The first time I met Jill Farmer was in 1993, when she came to St. Louis to work for KTVI Channel 2. As a matter of fact, she was brought in as the station’s consumer reporter to replace my wife, Mandy Murphey, who moved to the anchor desk. As Farmer and her family grew, it seemed that she had it all together: After all, she had been an outstanding athlete, graduated summa cum laude from Drake University, and was a top-notch reporter. Her husband was named a partner at Thompson Coburn, and her daughters were just as engaging and charming as their mom.
For her part, Farmer became one of the most trusted consumer advocates in St. Louis, and even after she left FOX 2, she was still a familiar face on commercials endorsing the home improvement companies that she trusted most.
But somewhere along the way, Farmer started to feel like she was no longer at the top of her game, overwhelmed by the responsibilities she kept piling on to herself. She says she just couldn’t say no when asked to volunteer, and became so busy with so many events that she couldn’t focus enough on her own family.
That’s when Farmer fell back on her sports roots and remembered the value of good coaching. She enlisted the help of a ‘life coach,’ and then she became one herself. “Life coaching is like sports coaching in that you are taking an individual and helping them to be the best they can be, and helping them achieve whatever they can achieve,” she says. As we talked, I couldn’t help but think of the John Fogerty song, Centerfield, with the words, “Put me in coach, I’m ready to play today.” That’s not too far from the way Farmer works.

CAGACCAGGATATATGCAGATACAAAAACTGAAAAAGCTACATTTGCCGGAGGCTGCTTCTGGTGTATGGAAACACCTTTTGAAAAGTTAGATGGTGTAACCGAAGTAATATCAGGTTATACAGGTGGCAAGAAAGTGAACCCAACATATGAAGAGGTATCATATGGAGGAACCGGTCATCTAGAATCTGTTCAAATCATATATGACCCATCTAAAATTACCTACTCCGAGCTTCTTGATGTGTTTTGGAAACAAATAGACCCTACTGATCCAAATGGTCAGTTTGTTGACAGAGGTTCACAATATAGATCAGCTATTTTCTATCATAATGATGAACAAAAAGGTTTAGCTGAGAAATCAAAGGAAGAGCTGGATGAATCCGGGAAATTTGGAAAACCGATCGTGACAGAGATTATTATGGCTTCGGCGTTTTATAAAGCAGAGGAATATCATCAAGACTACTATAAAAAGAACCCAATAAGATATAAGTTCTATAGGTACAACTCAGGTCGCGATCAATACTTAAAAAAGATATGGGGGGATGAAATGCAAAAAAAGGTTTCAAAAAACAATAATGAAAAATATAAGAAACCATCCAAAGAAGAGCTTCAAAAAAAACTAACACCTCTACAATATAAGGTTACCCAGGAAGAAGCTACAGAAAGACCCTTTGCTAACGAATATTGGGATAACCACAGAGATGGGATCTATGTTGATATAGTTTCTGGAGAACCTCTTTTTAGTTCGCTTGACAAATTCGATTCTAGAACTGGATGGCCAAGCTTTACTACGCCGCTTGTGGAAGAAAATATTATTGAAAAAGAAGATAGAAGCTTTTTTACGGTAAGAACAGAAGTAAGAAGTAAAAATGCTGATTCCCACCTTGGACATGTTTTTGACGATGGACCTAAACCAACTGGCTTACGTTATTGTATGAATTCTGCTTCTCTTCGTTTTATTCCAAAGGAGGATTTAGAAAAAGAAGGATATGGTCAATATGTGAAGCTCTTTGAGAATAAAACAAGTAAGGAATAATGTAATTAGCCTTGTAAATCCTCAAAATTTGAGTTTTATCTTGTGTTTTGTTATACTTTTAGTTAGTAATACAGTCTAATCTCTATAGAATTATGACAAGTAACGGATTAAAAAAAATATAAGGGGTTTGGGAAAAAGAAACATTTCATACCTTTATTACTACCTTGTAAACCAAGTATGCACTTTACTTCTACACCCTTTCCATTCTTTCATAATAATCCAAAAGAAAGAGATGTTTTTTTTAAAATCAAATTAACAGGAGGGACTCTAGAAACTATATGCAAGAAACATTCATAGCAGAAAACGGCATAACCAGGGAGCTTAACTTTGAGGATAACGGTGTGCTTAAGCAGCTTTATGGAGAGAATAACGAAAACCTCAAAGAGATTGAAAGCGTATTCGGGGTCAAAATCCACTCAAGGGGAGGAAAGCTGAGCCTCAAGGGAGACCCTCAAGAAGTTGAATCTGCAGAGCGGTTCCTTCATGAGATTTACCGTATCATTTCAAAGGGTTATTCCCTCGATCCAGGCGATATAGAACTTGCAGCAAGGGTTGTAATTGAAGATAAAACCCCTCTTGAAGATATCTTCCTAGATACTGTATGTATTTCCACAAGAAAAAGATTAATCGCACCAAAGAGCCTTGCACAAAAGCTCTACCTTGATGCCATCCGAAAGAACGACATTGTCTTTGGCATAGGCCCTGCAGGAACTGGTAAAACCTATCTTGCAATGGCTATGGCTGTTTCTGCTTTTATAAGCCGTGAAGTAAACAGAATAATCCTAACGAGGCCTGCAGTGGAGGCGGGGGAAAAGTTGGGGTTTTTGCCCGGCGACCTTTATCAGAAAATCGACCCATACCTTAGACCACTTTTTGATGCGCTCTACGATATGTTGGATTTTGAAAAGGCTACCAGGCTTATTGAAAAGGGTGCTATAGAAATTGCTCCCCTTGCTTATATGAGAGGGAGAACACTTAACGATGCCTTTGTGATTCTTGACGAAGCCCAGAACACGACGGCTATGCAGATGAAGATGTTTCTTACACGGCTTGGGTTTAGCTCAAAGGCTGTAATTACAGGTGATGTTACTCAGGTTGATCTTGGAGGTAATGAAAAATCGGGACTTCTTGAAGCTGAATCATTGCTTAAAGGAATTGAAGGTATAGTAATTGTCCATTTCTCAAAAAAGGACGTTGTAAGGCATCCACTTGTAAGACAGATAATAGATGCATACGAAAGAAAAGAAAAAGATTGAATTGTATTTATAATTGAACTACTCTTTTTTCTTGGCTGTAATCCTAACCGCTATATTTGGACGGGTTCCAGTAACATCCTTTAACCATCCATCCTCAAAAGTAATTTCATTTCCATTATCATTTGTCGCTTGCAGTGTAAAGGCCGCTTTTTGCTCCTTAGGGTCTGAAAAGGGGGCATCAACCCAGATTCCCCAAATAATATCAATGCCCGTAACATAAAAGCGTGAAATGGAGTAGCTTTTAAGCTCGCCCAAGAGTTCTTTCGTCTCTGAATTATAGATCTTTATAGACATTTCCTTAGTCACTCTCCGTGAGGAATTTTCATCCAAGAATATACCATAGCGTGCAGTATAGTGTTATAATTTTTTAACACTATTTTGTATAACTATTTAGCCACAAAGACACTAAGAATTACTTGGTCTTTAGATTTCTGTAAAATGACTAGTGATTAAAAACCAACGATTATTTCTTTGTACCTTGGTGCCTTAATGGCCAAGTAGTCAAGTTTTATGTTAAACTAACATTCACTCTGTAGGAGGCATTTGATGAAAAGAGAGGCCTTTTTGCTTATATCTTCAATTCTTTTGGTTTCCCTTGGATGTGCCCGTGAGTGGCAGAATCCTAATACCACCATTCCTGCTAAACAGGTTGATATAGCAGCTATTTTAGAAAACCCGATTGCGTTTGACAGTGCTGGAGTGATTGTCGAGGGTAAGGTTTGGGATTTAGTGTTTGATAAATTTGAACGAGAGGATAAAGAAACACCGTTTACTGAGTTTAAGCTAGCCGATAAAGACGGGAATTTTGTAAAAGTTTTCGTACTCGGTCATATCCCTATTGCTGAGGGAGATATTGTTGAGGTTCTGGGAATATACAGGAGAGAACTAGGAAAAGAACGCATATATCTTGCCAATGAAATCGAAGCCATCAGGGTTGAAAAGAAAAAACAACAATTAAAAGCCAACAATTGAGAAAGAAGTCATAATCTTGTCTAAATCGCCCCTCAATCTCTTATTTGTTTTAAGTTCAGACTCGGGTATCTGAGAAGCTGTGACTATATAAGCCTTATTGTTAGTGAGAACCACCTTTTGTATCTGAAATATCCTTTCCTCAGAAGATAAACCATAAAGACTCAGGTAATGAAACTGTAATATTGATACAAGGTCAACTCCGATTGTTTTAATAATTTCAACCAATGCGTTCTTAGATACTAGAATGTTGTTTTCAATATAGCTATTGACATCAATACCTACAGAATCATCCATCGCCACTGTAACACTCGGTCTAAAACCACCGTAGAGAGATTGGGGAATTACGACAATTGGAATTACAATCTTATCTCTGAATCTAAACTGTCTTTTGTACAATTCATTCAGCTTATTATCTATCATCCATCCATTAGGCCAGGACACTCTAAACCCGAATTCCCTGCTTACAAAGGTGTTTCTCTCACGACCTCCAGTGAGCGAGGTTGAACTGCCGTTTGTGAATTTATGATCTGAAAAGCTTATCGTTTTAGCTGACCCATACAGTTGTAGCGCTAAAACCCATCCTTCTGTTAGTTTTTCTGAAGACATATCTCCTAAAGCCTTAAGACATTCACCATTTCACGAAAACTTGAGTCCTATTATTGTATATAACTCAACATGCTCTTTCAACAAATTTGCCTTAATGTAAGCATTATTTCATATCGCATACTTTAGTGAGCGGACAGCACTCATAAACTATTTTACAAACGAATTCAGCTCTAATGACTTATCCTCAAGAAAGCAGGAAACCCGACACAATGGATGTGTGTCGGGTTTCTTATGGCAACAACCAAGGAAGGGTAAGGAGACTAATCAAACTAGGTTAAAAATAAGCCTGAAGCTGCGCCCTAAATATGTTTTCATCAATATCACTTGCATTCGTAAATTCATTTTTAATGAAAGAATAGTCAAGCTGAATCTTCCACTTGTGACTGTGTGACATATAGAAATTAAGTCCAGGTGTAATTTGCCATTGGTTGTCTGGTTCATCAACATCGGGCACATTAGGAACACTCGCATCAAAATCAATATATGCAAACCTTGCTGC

As we sat in her Creve Coeur home, she told me it’s ultimately up to the player to perform on the field. “When you’re coaching, you’re there to support but you’re not the one out there doing it. Until the players decide that they want to do as you say, you can talk ‘til you’re blue in the face,” she says. “To me, the good coaches are the ones who inspire and observe and help players figure out how they can be the best they can be.” And while Farmer is spending more and more time helping others, she’s learned how to keep her own life more balanced. She’s the president of the Ladue Middle School Parents Association and on the board of the Ladue Education Foundation. At the same time, she has become a sought-after public speaker. But her passion is working with people one-on-one. However, she stresses she is not a clinical therapist. “A therapist deals with someone who has emotional wounds or injury, just like you would go to a physical therapist to recover from a physical injury. A life coach is more like a personal trainer where you take someone who is basically healthy and help them get to their best.”
As a consumer reporter, Farmer used to hold people’s feet to the fire to get them to do the right thing; now she’s helping people take advantage of the best in themselves, even if she occasionally strikes out in her own life. That, she says, is all a part of maintaining balance, “I don’t need to be perfect or have it all figured out. I need to be on the journey, too, and when things don’t go right I can learn from it and incorporate it and pull that into my practice, as well—and that’s freeing.” So put me in coach, I’m ready to play today.